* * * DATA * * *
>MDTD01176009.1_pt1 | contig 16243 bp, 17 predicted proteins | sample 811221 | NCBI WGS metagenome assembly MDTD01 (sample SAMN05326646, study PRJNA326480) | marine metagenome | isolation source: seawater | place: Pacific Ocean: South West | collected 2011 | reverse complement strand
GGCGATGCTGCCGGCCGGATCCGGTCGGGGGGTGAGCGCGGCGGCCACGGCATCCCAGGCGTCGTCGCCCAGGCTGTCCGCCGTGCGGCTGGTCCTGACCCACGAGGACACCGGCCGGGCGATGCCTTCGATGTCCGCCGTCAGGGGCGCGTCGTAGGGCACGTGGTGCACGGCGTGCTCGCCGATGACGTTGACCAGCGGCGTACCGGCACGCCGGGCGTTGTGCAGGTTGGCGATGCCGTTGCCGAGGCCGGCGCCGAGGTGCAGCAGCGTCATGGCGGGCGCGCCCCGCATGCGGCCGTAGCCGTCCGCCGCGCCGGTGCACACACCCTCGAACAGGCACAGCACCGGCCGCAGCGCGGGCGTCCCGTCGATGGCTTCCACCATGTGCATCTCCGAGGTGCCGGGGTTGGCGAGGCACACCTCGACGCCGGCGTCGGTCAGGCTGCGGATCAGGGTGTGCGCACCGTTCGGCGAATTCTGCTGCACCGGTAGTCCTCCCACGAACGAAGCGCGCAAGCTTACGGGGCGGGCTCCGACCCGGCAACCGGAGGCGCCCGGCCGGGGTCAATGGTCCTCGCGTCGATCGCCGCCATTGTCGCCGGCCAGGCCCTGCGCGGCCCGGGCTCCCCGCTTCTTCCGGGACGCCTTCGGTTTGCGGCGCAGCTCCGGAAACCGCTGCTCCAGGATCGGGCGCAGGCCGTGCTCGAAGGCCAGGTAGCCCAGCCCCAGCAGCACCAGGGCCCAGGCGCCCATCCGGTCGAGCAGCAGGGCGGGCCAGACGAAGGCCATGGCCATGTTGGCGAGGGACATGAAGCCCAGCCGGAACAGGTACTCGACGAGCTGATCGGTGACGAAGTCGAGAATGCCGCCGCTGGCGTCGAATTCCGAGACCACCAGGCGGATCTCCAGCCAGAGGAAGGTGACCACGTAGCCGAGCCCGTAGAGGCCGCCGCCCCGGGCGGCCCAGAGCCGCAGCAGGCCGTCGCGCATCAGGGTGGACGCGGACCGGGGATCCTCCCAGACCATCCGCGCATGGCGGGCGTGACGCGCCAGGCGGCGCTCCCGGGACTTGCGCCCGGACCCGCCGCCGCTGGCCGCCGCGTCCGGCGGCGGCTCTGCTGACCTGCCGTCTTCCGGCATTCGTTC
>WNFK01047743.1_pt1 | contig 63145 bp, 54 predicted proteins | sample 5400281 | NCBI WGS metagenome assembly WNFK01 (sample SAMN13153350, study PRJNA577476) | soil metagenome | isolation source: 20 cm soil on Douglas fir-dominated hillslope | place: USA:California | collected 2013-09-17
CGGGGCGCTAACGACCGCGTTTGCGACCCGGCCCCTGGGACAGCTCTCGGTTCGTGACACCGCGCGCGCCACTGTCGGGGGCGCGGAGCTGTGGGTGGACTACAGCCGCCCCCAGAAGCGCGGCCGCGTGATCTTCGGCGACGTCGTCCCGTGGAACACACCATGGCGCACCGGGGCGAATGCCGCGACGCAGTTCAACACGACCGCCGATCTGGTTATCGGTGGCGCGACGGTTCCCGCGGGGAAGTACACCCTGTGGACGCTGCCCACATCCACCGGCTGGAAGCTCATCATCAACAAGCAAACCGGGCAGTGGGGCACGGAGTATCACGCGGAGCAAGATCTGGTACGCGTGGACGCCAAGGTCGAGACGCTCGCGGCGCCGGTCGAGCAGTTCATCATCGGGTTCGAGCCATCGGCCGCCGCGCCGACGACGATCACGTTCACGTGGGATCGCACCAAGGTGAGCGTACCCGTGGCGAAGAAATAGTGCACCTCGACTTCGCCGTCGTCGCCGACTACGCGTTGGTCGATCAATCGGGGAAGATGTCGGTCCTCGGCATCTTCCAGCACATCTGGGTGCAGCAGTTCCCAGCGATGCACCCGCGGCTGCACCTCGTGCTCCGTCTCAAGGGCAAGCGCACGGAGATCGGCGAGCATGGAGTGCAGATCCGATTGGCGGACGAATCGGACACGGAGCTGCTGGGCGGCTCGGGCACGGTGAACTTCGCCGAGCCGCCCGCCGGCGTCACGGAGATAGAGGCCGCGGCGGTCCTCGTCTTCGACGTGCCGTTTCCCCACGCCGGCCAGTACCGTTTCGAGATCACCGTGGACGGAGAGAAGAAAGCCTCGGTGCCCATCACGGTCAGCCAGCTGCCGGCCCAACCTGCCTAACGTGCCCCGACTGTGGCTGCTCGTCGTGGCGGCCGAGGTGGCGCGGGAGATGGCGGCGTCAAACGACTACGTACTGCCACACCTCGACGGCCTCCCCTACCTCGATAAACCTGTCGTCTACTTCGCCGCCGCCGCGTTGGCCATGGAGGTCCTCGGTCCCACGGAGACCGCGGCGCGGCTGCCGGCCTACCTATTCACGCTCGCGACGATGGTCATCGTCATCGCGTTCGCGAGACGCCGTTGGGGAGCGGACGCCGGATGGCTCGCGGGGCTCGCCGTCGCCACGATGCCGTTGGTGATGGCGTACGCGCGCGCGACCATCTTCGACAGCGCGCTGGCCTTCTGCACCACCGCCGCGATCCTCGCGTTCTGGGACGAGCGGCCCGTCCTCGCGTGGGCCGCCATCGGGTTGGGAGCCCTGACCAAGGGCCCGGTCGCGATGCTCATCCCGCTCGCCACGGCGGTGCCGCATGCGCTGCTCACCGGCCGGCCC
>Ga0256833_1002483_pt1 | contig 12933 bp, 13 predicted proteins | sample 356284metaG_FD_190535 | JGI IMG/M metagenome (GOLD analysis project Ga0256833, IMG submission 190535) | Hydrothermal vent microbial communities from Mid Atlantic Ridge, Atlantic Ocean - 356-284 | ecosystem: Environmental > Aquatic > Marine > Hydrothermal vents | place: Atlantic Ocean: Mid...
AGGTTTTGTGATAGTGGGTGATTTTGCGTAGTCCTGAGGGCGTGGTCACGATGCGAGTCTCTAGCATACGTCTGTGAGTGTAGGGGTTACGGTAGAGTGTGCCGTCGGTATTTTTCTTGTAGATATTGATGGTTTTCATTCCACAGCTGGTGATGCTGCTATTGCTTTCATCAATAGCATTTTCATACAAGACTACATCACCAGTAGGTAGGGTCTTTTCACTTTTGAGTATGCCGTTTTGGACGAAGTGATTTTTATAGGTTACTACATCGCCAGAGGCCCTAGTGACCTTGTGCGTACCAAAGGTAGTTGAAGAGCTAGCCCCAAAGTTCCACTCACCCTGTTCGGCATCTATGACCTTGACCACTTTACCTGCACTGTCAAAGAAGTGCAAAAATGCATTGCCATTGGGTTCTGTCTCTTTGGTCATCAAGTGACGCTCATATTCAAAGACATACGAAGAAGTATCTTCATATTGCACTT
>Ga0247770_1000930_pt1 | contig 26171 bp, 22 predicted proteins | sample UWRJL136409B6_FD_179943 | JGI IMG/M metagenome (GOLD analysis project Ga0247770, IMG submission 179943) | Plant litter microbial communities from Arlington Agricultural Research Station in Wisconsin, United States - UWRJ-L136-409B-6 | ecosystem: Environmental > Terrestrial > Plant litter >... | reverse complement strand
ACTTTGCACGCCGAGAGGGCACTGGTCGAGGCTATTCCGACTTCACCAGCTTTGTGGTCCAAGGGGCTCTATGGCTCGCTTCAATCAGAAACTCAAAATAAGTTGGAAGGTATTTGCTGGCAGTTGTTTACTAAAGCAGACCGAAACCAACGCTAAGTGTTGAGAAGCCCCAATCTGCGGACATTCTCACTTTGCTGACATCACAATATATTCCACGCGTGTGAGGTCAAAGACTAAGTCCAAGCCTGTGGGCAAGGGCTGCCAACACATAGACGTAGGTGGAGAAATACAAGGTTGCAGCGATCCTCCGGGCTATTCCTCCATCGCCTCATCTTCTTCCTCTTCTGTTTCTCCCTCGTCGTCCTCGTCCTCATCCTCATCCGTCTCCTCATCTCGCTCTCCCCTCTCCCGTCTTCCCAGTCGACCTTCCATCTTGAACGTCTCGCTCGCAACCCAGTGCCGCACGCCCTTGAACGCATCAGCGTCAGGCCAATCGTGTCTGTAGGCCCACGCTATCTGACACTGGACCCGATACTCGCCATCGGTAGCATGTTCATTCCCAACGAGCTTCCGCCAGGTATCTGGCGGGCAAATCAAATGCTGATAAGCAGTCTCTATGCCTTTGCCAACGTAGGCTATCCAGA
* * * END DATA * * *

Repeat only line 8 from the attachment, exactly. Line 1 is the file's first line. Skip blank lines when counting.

ACTTTGCACGCCGAGAGGGCACTGGTCGAGGCTATTCCGACTTCACCAGCTTTGTGGTCCAAGGGGCTCTATGGCTCGCTTCAATCAGAAACTCAAAATAAGTTGGAAGGTATTTGCTGGCAGTTGTTTACTAAAGCAGACCGAAACCAACGCTAAGTGTTGAGAAGCCCCAATCTGCGGACATTCTCACTTTGCTGACATCACAATATATTCCACGCGTGTGAGGTCAAAGACTAAGTCCAAGCCTGTGGGCAAGGGCTGCCAACACATAGACGTAGGTGGAGAAATACAAGGTTGCAGCGATCCTCCGGGCTATTCCTCCATCGCCTCATCTTCTTCCTCTTCTGTTTCTCCCTCGTCGTCCTCGTCCTCATCCTCATCCGTCTCCTCATCTCGCTCTCCCCTCTCCCGTCTTCCCAGTCGACCTTCCATCTTGAACGTCTCGCTCGCAACCCAGTGCCGCACGCCCTTGAACGCATCAGCGTCAGGCCAATCGTGTCTGTAGGCCCACGCTATCTGACACTGGACCCGATACTCGCCATCGGTAGCATGTTCATTCCCAACGAGCTTCCGCCAGGTATCTGGCGGGCAAATCAAATGCTGATAAGCAGTCTCTATGCCTTTGCCAACGTAGGCTATCCAGA